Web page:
I have been co-teaching a Sunday School class on American Idols.  The idols we have in America are usually very subtle, because they are woven into the fabric of our culture.  The reality is that we don’t even stop and question these things, we just mindlessly accept them as the way life is supposed to be.  An example of this for many Christians in America is patriotism.  We don’t stop to consider how closely what we call patriotism resembles the Imperial Cult of ancient Rome.

Another example is that of romance.  Our culture worships romance and sees it as the highest form of love.  It is what drives the music and movie industries, Valentines Day, and even the wedding industry.  It is also the reason why the American Church is losing the debate on same-sex marriage.

Dalrock has this excellent post on the idol of romance.

The American Conservative has an article by Rod Dreher discussing gay marriage titled Sex After Christianity (H/T Masson). Dreher asks:

is sex the linchpin of Christian cultural order? Is it really the case that to cast off Christian teaching on sex and sexuality is to remove the factor that gives—or gave—Christianity its power as a social force?

He makes a strong case for answering this in the affirmative, and ties the abandonment of biblical marriage by modern Christians to the surge in public opinion in favor of gay marriage:

Conservative Christians have lost the fight over gay marriage and, as we have seen, did so decades before anyone even thought same-sex marriage was a possibility.

Dreher’s argument here is certainly not unique, but it is well made and the entire article is very much worth reading. However, there is one area where I have at least partial disagreement with him:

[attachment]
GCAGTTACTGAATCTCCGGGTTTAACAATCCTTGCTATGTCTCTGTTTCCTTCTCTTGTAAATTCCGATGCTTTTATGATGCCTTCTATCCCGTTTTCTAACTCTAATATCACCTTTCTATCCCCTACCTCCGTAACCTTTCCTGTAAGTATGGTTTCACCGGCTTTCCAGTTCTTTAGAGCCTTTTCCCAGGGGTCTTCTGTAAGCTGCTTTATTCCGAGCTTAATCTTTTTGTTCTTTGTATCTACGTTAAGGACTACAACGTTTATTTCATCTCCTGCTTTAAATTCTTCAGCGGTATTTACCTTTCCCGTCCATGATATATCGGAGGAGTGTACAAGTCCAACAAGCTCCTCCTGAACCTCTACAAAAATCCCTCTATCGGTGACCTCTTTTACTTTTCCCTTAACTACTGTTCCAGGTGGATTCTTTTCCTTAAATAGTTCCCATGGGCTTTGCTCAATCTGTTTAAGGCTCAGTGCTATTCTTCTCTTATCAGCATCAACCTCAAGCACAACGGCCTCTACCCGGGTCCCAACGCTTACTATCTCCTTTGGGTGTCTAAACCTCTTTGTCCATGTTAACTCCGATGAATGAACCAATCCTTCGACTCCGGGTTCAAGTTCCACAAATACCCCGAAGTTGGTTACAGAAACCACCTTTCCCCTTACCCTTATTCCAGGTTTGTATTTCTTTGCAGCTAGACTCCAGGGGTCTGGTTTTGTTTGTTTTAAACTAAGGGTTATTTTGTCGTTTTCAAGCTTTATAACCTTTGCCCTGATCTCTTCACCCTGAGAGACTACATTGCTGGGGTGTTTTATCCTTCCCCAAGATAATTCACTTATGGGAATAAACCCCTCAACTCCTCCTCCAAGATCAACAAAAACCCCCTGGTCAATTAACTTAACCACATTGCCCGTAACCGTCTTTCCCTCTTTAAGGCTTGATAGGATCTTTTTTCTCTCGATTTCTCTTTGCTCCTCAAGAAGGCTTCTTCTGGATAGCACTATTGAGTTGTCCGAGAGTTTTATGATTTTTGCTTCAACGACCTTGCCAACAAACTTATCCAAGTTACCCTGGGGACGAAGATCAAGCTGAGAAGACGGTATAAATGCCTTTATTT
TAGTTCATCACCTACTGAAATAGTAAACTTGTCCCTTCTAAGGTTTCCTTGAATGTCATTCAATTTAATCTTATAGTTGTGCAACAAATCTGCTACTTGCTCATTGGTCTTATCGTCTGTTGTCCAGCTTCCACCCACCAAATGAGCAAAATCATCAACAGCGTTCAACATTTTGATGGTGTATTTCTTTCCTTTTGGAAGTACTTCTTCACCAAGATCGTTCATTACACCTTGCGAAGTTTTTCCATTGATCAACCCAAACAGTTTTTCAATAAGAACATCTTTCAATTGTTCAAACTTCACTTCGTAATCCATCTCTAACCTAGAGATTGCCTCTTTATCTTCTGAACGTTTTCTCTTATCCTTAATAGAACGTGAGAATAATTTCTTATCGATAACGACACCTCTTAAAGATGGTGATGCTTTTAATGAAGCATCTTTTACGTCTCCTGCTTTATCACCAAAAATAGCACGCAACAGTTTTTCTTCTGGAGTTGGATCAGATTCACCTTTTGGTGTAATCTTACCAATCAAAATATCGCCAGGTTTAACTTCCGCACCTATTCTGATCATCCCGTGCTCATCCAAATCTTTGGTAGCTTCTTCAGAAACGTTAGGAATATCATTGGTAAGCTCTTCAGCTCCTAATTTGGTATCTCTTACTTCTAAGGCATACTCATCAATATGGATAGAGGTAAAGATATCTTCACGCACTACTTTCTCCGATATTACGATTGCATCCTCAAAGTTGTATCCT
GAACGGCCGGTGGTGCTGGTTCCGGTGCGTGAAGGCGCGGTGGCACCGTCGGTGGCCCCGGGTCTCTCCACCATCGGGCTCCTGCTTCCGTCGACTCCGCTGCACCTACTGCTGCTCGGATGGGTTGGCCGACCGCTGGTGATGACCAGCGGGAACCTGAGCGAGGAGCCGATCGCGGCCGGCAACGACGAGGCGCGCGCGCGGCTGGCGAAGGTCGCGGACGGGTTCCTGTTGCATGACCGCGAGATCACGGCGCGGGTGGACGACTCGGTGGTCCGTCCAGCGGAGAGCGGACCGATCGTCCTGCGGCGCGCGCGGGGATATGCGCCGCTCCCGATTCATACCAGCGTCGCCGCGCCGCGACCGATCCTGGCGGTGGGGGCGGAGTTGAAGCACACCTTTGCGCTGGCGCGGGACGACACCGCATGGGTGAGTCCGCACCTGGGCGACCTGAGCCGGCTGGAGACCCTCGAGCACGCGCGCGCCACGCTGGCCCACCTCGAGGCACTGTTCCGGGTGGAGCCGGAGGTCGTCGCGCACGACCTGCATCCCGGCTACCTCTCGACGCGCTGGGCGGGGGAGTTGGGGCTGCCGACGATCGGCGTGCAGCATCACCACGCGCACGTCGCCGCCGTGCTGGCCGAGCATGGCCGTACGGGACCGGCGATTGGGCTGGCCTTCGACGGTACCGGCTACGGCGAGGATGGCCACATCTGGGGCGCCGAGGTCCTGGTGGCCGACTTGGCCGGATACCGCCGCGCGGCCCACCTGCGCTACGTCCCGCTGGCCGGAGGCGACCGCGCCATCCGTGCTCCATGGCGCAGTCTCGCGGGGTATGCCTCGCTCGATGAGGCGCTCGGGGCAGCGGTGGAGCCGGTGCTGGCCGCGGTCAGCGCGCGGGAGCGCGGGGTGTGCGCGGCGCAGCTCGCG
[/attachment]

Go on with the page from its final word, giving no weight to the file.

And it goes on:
By the 1960s, the conviction that sexual expression was healthy and good—the more of it, the better—and that sexual desire was intrinsic to one’s personal identity culminated in the sexual revolution, the animating spirit of which held that freedom and authenticity were to be found not in sexual withholding (the Christian view) but in sexual expression and assertion.

Our post-Christian culture, then, is an “anti-culture.” We are compelled by the logic of modernity and the myth of individual freedom to continue tearing away the last vestiges of the old order, convinced that true happiness and harmony will be ours once all limits have been nullified.

While there is much truth to this, it isn’t entirely correct. There is a new sexual morality which modern Christians and non Christians alike have embraced in the place of biblical marriage, and it isn’t centered around overt hedonism. The new sexual morality is centered around romantic love.

Finish reading Lovestruck

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